Shōjin ryōri, written as 精進料理 in Japanese, is made up of the terms “devotion” (shōjin, 精進) and “cuisine” (ryōri, 料理). This type of cuisine, known in English as ascetic cuisine, is also thought to advance enlightenment. Traditionally eaten by Buddhist monks in Japan, this type of food grew more popular even among laypeople as Zen Buddhism propagated throughout the country in the 13th century. Buddhist tradition forbids the killing of animals for human consumption as it is believed to cloud the spirit and interfere with meditation. As such, a typical ascetic meal is prepared without meat, fish, or other animal products, and is instead centred around soybean-based foods such as tofu, as well as seasonal vegetables and wild mountain plants.
Preparation of ascetic cuisine follows the ideas of simplicity and harmony. Dishes feature a balance of colours and flavours: every meal offers 5 different colours (green, yellow, red, black, and white), and are prepared in 5 different ways (raw, boiled, baked, fried, and steamed), in order to achieve a delicate balance of 5 different flavours (sweetness, sourness, saltiness, bitterness, and umami), which are drawn out naturally from the ingredients rather than additional seasoning. Partaking in a carefully balanced meal is thought to provide nutritional balance, as well as alignment of the body, mind, and soul with the seasons. As ascetic cuisine uses seasonal ingredients and locally sourced vegetables, dishes served periodically and vary in different regions of Japan.
Three Sacred Mountains of Dewa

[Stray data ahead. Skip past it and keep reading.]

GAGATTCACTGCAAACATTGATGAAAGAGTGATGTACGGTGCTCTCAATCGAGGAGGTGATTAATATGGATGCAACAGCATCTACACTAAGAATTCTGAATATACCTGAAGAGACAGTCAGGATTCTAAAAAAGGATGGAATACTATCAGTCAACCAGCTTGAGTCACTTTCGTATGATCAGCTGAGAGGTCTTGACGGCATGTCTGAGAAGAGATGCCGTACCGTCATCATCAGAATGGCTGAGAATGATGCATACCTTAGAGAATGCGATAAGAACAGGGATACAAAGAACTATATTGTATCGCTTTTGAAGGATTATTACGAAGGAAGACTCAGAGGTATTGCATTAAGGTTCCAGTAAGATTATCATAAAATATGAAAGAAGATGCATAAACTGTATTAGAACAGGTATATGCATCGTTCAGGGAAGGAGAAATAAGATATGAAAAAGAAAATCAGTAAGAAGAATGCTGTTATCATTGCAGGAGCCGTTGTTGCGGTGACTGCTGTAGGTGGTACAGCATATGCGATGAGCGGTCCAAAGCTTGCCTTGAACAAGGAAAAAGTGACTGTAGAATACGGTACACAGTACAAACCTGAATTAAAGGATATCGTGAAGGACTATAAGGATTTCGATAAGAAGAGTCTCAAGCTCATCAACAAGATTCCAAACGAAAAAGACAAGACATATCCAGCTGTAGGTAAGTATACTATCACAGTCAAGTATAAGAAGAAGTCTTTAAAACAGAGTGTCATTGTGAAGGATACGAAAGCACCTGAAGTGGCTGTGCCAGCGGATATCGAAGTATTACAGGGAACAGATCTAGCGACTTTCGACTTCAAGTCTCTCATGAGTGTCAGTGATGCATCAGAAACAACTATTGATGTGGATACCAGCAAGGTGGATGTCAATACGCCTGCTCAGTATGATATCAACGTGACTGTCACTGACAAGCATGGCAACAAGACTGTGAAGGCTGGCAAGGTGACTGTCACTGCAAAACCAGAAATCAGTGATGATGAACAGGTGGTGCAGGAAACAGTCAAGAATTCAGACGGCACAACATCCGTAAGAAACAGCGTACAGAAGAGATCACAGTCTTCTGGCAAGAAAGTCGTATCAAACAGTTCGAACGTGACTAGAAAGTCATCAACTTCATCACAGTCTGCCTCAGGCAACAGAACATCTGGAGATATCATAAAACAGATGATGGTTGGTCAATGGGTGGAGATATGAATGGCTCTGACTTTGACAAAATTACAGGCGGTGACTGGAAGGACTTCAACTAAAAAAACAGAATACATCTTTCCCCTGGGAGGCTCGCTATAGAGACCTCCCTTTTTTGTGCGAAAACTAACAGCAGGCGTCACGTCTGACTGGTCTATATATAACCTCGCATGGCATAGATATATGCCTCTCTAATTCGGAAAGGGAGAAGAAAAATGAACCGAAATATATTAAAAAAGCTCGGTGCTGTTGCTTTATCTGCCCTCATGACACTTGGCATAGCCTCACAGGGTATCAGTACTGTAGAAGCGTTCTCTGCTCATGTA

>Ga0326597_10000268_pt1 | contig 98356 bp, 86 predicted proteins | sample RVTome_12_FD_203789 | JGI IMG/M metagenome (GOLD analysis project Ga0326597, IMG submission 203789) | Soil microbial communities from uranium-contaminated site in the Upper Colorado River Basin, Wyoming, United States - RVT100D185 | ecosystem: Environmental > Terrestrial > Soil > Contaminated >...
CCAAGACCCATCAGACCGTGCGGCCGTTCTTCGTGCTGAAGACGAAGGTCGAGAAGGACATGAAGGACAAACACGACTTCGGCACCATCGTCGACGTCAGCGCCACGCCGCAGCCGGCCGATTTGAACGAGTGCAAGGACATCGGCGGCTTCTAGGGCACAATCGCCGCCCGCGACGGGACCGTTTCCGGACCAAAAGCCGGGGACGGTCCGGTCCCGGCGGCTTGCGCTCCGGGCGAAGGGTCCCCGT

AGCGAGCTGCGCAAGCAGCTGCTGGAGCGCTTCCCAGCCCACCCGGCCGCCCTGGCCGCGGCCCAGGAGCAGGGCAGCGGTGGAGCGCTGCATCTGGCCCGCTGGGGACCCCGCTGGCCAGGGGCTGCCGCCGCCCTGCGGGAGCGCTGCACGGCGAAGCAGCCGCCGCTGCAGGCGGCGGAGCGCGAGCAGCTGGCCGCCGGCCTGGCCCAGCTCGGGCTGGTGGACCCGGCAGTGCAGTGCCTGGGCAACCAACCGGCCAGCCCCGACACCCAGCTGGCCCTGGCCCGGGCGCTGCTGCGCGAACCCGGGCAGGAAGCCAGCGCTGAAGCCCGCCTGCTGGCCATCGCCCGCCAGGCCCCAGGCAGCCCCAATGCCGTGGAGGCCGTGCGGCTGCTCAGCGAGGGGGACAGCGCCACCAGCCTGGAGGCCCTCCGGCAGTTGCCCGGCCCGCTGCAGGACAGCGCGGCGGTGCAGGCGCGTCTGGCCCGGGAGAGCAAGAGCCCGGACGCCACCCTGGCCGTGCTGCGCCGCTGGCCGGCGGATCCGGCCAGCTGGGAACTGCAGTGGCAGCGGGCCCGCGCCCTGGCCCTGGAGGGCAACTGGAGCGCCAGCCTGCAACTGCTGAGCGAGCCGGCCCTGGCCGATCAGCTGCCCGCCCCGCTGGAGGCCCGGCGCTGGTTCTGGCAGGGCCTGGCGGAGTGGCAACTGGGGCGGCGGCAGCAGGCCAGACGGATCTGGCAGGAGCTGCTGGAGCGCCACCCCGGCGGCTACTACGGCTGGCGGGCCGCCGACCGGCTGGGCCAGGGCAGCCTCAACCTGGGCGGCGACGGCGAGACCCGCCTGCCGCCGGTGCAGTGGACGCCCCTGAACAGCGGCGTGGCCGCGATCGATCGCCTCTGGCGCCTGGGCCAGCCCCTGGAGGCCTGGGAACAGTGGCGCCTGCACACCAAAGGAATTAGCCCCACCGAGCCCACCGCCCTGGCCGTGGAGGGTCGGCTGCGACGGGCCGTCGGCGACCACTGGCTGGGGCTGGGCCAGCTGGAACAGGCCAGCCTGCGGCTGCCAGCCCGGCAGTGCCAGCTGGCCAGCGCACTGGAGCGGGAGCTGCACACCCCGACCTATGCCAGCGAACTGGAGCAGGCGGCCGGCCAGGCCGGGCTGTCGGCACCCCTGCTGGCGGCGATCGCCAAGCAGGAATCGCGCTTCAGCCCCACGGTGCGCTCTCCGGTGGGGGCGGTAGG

Tsuruoka is backed by the Three Sacred Mountains of Dewa (Dewa Sanzan): Mt. Haguro, Mt. Gassan, and Mt. Yudono, said to represent birth, death, and rebirth respectively. These mountains have held great spiritual significance to Tsuruoka’s residents for over 1400 years, and are thus sacred to followers of Japanese mountain asceticism (Shugendō). This religion is a combination of beliefs, philosophies, doctrines, and rituals drawn from local folk religion, Shintoism, Buddhism, and ancient mountain worship. Every year, practitioners from all over Japan gather at the Three Sacred Mountains to pay reverence and reconnect their bodies with Mother Nature. The pilgrimage happens over the span of one week, during which practitioners retreat into the mountains and live as one with nature.
Since days of old, mountain priests (yamabushi) have only eaten ascetic meals served at temple lodgings. They believed that eating meals sourced from the mountains they wandered would help them form better connections to their natural landscape, as well as absorb the mountain’s spiritual energy, ultimately allowing them to appreciate nature’s blessings more fully.
Ascetic dishes reflect the natural environment from which its ingredients are sourced, thus differing from temple to temple, and region to region. Ascetic cuisine from the Three Sacred Mountains, in particular, is known for the use of native seasonal ingredients in its dishes, which give their meals a distinct, savoury flavour. This cuisine is also notable for its use of unique preservation techniques to help ingredients to last through Tsuruoka’s harsh winters.